“We’ve heard feedback over the years that the names weren’t always understood by everyone in the global community,” said Sameer Samat, VP of Product Management for Android. “For example, L and R are not distinguishable when spoken in some languages. So when some people heard us say Android Lollipop out loud, it wasn’t intuitively clear that it referred to the version after KitKat. It’s even harder for new Android users, who are unfamiliar with the naming convention, to understand if their phone is running the latest version.”
The reasoning makes sense. Many tech products also use the number ten to rebrand; Microsoft skipped from Windows 8 to Windows 10, Apple skipped iPhone 9 and went straight to X, and BlackBerry’s ill fated last mobile OS was called BlackBerry 10. We’re pretty sure Android 10 will do better than that, though it’ll be a while before it reaches the majority of Android devices worldwide given the fragmentation of the OS.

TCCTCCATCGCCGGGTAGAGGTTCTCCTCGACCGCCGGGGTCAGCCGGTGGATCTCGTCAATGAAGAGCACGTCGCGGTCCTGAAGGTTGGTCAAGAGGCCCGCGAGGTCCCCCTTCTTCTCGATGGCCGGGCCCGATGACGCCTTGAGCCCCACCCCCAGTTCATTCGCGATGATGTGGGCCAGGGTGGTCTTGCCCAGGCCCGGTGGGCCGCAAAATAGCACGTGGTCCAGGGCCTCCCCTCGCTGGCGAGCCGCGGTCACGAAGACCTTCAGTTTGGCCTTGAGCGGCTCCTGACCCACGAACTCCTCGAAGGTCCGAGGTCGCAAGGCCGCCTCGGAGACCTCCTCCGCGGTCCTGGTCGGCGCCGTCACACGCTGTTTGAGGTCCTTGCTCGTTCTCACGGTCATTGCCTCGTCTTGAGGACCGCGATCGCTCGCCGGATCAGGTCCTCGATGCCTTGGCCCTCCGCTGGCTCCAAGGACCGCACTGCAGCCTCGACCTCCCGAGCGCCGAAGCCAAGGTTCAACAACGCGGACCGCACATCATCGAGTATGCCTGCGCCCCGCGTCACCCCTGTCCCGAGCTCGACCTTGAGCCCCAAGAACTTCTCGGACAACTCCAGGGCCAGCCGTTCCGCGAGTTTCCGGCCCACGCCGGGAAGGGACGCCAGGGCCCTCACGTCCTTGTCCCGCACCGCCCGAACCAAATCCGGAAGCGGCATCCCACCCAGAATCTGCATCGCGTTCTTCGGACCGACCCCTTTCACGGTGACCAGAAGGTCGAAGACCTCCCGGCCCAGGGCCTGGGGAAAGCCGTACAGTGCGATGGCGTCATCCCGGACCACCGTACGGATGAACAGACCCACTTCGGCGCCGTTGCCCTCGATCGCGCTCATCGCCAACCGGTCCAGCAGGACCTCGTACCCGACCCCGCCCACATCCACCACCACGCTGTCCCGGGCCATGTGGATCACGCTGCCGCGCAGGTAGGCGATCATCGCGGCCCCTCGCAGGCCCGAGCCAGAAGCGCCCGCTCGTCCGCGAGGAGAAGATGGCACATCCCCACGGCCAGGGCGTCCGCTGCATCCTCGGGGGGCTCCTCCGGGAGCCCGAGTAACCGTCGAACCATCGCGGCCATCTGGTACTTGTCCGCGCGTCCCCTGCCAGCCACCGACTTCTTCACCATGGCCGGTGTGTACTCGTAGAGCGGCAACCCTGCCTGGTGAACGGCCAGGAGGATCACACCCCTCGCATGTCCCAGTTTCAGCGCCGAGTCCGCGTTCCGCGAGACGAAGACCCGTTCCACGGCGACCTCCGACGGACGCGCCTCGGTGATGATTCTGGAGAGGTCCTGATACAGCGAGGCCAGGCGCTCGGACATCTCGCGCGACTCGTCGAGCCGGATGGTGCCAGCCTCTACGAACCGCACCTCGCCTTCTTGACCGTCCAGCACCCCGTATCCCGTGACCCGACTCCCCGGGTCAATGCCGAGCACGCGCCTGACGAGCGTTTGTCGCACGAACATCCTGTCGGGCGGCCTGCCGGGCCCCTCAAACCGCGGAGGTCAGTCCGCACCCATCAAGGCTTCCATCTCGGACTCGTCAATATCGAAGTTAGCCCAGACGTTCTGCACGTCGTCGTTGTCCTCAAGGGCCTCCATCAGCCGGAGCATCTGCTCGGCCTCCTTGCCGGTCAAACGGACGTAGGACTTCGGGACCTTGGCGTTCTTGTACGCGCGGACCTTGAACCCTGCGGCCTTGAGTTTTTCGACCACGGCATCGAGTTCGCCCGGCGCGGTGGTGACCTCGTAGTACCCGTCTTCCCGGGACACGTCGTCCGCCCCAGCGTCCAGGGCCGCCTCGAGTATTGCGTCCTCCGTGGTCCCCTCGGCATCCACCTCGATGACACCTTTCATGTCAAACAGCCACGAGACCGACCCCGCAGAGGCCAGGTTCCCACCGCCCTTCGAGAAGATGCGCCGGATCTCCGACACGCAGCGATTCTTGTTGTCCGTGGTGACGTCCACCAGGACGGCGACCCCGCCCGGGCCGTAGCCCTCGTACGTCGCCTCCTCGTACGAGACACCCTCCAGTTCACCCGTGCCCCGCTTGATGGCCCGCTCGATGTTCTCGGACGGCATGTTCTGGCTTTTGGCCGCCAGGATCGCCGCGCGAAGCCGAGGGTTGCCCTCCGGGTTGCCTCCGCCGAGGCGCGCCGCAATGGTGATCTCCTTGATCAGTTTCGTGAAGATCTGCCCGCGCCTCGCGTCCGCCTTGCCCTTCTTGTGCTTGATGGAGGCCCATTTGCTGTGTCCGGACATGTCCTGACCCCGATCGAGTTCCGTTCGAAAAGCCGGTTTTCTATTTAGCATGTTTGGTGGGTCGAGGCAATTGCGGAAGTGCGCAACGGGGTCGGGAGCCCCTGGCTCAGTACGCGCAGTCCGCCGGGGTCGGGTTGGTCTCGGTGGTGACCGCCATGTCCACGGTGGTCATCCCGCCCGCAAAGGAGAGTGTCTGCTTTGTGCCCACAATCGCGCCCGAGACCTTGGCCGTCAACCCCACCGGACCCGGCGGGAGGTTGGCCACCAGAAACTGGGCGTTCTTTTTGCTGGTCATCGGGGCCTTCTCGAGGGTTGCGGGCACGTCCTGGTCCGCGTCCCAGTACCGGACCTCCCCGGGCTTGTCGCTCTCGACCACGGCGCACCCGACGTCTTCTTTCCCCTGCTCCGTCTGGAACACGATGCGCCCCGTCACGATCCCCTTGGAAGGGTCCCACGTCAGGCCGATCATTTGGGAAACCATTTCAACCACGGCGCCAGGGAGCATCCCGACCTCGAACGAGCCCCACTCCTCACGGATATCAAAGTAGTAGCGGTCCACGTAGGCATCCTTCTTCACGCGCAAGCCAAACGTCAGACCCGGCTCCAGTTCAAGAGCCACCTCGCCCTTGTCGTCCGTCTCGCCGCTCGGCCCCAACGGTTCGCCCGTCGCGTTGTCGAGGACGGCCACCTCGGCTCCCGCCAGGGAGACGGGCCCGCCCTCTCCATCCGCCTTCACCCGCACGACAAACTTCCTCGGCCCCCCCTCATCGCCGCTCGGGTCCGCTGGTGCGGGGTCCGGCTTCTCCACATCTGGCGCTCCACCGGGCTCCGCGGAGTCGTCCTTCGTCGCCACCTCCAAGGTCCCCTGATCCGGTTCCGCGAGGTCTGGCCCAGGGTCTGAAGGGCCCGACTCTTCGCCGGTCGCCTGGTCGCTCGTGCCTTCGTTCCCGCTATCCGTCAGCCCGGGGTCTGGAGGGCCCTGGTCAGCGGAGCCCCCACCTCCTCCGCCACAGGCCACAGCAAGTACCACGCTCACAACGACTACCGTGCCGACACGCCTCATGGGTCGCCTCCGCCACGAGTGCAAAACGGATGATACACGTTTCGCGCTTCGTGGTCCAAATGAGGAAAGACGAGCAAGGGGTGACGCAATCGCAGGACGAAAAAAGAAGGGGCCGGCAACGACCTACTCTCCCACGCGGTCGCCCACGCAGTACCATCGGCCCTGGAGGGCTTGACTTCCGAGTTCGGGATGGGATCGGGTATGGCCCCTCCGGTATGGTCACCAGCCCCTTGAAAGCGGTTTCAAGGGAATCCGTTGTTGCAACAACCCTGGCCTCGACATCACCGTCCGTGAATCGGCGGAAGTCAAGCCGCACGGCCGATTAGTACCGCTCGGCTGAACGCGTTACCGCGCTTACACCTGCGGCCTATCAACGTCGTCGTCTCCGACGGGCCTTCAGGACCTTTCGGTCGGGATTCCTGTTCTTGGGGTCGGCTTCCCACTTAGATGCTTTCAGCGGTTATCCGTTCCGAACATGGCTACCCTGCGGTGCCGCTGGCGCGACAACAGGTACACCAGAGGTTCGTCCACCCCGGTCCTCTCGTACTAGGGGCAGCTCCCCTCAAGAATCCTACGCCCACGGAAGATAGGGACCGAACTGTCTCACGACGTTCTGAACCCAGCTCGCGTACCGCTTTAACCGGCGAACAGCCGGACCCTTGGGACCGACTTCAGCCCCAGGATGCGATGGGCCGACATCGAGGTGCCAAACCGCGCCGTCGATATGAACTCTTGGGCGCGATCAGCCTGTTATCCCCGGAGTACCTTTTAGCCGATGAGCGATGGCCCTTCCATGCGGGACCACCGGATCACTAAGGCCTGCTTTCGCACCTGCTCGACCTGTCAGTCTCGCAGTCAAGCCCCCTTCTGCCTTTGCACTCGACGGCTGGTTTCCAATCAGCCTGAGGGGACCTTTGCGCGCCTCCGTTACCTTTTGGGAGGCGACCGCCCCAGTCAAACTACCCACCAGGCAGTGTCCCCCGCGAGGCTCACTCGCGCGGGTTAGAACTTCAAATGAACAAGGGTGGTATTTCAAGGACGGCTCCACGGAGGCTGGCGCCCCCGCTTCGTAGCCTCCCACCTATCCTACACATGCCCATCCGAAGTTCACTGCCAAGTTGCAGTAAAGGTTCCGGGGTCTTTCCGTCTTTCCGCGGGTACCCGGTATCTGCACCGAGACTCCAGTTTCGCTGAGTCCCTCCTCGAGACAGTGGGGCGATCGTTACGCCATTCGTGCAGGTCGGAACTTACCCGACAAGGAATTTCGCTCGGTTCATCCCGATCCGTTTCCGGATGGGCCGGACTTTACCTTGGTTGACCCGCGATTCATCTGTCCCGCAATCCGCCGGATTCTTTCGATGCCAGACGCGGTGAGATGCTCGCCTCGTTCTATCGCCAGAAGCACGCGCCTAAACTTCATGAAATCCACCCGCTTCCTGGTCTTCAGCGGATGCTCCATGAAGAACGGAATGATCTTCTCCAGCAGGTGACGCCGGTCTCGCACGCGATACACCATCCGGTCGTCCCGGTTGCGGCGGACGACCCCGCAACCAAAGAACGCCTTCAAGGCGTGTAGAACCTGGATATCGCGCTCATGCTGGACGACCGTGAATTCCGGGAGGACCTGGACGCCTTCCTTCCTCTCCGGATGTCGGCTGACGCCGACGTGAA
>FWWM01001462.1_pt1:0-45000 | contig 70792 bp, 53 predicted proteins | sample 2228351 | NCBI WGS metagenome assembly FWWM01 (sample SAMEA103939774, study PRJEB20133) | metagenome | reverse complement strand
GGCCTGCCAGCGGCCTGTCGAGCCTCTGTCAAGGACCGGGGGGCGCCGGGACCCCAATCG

From now, you can expect Android versions to mature numerically just like iOS.
Google also updated the logo and font of the Android brand for the first time since 2014, back when Lollipop was king. The familiar Android thankfully robot remains and the now black font has changed from green.
Google said it’d start using the logo with the upcoming release of Android 10, which still has no official release date but is expected in August.